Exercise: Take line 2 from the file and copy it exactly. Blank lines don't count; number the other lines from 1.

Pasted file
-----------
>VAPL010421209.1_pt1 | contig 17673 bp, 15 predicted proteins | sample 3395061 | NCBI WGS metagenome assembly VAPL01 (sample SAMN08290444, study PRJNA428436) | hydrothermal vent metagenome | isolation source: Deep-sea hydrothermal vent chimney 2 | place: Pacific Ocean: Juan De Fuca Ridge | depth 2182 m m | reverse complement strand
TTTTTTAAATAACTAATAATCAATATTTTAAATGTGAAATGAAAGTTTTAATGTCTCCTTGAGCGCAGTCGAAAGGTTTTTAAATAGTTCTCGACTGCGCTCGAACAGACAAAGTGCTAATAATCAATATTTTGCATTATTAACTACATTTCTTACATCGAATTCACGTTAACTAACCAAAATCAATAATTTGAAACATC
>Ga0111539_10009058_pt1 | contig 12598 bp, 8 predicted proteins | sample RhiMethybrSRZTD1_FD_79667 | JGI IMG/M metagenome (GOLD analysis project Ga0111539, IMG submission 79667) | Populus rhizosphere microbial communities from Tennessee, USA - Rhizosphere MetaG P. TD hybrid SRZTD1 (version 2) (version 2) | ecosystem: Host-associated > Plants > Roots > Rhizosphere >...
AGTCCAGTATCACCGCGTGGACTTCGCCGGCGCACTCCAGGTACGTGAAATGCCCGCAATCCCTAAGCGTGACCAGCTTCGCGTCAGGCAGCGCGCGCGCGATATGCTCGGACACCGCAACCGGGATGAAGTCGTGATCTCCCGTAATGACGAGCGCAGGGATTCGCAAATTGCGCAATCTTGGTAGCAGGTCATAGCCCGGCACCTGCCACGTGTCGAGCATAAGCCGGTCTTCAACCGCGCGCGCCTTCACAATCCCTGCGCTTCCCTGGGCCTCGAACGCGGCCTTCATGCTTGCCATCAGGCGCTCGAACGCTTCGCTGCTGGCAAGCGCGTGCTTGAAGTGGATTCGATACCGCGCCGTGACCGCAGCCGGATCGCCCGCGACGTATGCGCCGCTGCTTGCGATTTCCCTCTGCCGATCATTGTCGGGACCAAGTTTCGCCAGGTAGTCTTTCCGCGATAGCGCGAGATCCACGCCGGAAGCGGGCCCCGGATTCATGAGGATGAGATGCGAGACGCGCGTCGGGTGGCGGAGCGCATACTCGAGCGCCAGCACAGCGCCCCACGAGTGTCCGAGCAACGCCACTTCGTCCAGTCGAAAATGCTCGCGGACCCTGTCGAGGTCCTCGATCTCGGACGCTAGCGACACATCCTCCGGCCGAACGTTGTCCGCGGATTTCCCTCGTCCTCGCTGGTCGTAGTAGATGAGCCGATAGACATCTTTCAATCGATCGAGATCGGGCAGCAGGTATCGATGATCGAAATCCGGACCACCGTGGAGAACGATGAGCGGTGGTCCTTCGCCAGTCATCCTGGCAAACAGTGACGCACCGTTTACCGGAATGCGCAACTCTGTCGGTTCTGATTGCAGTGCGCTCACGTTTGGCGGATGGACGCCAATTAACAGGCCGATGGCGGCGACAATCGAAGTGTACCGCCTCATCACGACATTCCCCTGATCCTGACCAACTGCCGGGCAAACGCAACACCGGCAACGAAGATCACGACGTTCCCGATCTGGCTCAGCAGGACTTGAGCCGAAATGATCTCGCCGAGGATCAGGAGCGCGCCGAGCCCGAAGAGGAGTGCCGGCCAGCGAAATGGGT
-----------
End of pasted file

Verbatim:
TTTTTTAAATAACTAATAATCAATATTTTAAATGTGAAATGAAAGTTTTAATGTCTCCTTGAGCGCAGTCGAAAGGTTTTTAAATAGTTCTCGACTGCGCTCGAACAGACAAAGTGCTAATAATCAATATTTTGCATTATTAACTACATTTCTTACATCGAATTCACGTTAACTAACCAAAATCAATAATTTGAAACATC